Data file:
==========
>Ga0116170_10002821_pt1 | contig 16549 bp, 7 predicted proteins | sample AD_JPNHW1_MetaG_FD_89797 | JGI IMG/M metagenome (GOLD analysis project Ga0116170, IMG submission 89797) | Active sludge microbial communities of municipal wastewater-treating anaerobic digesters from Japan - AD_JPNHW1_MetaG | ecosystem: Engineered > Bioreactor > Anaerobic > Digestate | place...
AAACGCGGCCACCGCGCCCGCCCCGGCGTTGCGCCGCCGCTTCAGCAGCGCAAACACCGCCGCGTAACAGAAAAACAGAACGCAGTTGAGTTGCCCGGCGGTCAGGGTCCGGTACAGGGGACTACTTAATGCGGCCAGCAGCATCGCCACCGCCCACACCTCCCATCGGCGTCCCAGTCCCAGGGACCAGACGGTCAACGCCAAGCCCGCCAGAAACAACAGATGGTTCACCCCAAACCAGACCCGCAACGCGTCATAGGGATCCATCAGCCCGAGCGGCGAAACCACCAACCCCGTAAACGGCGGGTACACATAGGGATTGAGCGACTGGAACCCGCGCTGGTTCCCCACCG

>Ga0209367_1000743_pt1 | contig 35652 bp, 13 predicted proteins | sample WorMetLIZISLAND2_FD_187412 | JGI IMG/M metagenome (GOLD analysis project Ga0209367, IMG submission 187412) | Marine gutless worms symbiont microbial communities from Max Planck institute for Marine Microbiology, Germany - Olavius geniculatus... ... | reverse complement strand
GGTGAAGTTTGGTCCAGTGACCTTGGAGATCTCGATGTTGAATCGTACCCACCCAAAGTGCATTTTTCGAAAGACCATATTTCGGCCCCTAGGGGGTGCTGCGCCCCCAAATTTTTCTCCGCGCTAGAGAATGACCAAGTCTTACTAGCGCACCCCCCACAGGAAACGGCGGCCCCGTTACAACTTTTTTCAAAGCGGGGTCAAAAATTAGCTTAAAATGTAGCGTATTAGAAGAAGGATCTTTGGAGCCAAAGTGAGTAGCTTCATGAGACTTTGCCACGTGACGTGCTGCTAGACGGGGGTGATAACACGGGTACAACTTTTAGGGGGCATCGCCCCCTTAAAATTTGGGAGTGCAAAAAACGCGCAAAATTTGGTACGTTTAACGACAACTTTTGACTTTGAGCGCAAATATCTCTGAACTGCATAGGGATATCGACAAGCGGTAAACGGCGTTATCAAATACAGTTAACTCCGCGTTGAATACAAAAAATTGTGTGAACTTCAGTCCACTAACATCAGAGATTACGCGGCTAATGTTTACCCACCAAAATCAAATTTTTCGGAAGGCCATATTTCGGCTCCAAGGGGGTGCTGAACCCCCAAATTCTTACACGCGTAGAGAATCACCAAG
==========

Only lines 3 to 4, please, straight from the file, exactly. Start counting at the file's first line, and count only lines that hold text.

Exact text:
>Ga0209367_1000743_pt1 | contig 35652 bp, 13 predicted proteins | sample WorMetLIZISLAND2_FD_187412 | JGI IMG/M metagenome (GOLD analysis project Ga0209367, IMG submission 187412) | Marine gutless worms symbiont microbial communities from Max Planck institute for Marine Microbiology, Germany - Olavius geniculatus... ... | reverse complement strand
GGTGAAGTTTGGTCCAGTGACCTTGGAGATCTCGATGTTGAATCGTACCCACCCAAAGTGCATTTTTCGAAAGACCATATTTCGGCCCCTAGGGGGTGCTGCGCCCCCAAATTTTTCTCCGCGCTAGAGAATGACCAAGTCTTACTAGCGCACCCCCCACAGGAAACGGCGGCCCCGTTACAACTTTTTTCAAAGCGGGGTCAAAAATTAGCTTAAAATGTAGCGTATTAGAAGAAGGATCTTTGGAGCCAAAGTGAGTAGCTTCATGAGACTTTGCCACGTGACGTGCTGCTAGACGGGGGTGATAACACGGGTACAACTTTTAGGGGGCATCGCCCCCTTAAAATTTGGGAGTGCAAAAAACGCGCAAAATTTGGTACGTTTAACGACAACTTTTGACTTTGAGCGCAAATATCTCTGAACTGCATAGGGATATCGACAAGCGGTAAACGGCGTTATCAAATACAGTTAACTCCGCGTTGAATACAAAAAATTGTGTGAACTTCAGTCCACTAACATCAGAGATTACGCGGCTAATGTTTACCCACCAAAATCAAATTTTTCGGAAGGCCATATTTCGGCTCCAAGGGGGTGCTGAACCCCCAAATTCTTACACGCGTAGAGAATCACCAAG